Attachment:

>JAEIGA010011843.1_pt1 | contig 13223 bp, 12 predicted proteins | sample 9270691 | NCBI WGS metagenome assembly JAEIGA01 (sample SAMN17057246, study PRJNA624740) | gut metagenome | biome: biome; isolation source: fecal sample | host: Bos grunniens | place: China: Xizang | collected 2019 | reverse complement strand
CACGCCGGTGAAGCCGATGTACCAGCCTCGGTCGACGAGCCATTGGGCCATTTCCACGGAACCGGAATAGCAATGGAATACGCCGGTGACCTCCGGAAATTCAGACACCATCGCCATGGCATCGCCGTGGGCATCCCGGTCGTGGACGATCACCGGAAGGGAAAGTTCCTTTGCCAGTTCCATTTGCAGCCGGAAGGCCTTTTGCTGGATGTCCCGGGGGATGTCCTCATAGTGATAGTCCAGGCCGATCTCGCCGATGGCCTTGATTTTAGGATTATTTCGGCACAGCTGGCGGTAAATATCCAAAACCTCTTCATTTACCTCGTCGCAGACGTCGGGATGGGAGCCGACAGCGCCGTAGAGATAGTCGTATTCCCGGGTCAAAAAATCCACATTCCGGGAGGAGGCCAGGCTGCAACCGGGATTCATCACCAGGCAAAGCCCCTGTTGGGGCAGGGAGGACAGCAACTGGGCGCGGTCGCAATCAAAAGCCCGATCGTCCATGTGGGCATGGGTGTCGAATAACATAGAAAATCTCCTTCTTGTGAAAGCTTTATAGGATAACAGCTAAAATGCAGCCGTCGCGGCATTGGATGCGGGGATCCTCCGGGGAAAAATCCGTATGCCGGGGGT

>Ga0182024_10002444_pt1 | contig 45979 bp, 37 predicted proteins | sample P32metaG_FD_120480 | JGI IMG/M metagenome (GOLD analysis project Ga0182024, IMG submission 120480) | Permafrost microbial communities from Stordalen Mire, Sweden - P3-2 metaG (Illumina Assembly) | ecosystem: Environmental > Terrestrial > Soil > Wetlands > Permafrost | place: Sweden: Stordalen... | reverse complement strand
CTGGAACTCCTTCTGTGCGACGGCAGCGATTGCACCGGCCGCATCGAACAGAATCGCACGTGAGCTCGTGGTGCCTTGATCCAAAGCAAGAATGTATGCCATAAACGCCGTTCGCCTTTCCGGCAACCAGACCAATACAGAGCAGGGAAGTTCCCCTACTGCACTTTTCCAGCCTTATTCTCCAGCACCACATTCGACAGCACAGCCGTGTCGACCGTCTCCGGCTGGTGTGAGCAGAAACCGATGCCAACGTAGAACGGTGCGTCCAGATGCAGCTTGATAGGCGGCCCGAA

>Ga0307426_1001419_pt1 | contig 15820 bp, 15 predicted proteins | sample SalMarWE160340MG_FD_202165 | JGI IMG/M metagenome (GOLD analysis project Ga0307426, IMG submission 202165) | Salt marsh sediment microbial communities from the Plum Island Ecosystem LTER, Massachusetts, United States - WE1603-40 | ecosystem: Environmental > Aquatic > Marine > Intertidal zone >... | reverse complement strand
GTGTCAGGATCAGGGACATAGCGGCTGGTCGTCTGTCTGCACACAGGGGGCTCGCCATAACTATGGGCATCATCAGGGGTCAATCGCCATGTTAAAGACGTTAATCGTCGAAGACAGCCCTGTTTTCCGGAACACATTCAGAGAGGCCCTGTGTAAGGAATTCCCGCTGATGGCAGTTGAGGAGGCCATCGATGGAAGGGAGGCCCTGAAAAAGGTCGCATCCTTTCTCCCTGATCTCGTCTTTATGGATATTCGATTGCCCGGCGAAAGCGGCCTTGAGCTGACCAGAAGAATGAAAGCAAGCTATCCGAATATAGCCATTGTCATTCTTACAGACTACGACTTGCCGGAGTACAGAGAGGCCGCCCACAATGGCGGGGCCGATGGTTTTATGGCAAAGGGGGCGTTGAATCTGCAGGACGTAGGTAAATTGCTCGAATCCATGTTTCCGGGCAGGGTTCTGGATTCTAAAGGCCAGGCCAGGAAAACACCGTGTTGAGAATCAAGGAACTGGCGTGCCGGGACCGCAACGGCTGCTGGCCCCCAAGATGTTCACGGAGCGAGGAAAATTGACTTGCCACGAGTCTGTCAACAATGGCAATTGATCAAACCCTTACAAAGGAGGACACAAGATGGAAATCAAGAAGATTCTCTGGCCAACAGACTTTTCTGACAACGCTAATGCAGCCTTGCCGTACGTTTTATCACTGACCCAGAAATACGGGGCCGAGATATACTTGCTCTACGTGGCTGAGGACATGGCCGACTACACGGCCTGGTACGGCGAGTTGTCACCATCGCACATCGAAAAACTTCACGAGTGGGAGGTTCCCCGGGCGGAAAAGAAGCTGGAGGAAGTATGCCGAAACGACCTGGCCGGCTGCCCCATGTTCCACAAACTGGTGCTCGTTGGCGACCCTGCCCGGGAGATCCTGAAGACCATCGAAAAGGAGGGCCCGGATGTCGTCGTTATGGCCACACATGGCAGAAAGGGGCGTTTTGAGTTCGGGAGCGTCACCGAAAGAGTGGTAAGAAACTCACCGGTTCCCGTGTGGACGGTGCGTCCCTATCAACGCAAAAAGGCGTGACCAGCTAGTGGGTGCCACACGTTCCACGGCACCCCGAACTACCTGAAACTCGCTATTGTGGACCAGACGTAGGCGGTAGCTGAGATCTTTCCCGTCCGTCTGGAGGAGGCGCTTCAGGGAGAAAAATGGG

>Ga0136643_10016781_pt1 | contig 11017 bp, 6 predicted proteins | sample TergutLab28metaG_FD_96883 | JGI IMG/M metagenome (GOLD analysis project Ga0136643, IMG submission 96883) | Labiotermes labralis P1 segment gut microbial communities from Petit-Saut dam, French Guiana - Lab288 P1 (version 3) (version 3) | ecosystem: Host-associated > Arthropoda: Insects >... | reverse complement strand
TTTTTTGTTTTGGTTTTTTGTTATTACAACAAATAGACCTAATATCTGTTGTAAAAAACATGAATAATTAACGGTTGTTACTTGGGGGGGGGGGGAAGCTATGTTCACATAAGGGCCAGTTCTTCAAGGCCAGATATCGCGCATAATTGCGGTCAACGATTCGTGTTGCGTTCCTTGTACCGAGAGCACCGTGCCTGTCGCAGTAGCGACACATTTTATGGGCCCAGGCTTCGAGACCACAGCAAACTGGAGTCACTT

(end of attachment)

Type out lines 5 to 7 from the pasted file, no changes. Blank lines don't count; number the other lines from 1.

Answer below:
>Ga0307426_1001419_pt1 | contig 15820 bp, 15 predicted proteins | sample SalMarWE160340MG_FD_202165 | JGI IMG/M metagenome (GOLD analysis project Ga0307426, IMG submission 202165) | Salt marsh sediment microbial communities from the Plum Island Ecosystem LTER, Massachusetts, United States - WE1603-40 | ecosystem: Environmental > Aquatic > Marine > Intertidal zone >... | reverse complement strand
GTGTCAGGATCAGGGACATAGCGGCTGGTCGTCTGTCTGCACACAGGGGGCTCGCCATAACTATGGGCATCATCAGGGGTCAATCGCCATGTTAAAGACGTTAATCGTCGAAGACAGCCCTGTTTTCCGGAACACATTCAGAGAGGCCCTGTGTAAGGAATTCCCGCTGATGGCAGTTGAGGAGGCCATCGATGGAAGGGAGGCCCTGAAAAAGGTCGCATCCTTTCTCCCTGATCTCGTCTTTATGGATATTCGATTGCCCGGCGAAAGCGGCCTTGAGCTGACCAGAAGAATGAAAGCAAGCTATCCGAATATAGCCATTGTCATTCTTACAGACTACGACTTGCCGGAGTACAGAGAGGCCGCCCACAATGGCGGGGCCGATGGTTTTATGGCAAAGGGGGCGTTGAATCTGCAGGACGTAGGTAAATTGCTCGAATCCATGTTTCCGGGCAGGGTTCTGGATTCTAAAGGCCAGGCCAGGAAAACACCGTGTTGAGAATCAAGGAACTGGCGTGCCGGGACCGCAACGGCTGCTGGCCCCCAAGATGTTCACGGAGCGAGGAAAATTGACTTGCCACGAGTCTGTCAACAATGGCAATTGATCAAACCCTTACAAAGGAGGACACAAGATGGAAATCAAGAAGATTCTCTGGCCAACAGACTTTTCTGACAACGCTAATGCAGCCTTGCCGTACGTTTTATCACTGACCCAGAAATACGGGGCCGAGATATACTTGCTCTACGTGGCTGAGGACATGGCCGACTACACGGCCTGGTACGGCGAGTTGTCACCATCGCACATCGAAAAACTTCACGAGTGGGAGGTTCCCCGGGCGGAAAAGAAGCTGGAGGAAGTATGCCGAAACGACCTGGCCGGCTGCCCCATGTTCCACAAACTGGTGCTCGTTGGCGACCCTGCCCGGGAGATCCTGAAGACCATCGAAAAGGAGGGCCCGGATGTCGTCGTTATGGCCACACATGGCAGAAAGGGGCGTTTTGAGTTCGGGAGCGTCACCGAAAGAGTGGTAAGAAACTCACCGGTTCCCGTGTGGACGGTGCGTCCCTATCAACGCAAAAAGGCGTGACCAGCTAGTGGGTGCCACACGTTCCACGGCACCCCGAACTACCTGAAACTCGCTATTGTGGACCAGACGTAGGCGGTAGCTGAGATCTTTCCCGTCCGTCTGGAGGAGGCGCTTCAGGGAGAAAAATGGG

>Ga0136643_10016781_pt1 | contig 11017 bp, 6 predicted proteins | sample TergutLab28metaG_FD_96883 | JGI IMG/M metagenome (GOLD analysis project Ga0136643, IMG submission 96883) | Labiotermes labralis P1 segment gut microbial communities from Petit-Saut dam, French Guiana - Lab288 P1 (version 3) (version 3) | ecosystem: Host-associated > Arthropoda: Insects >... | reverse complement strand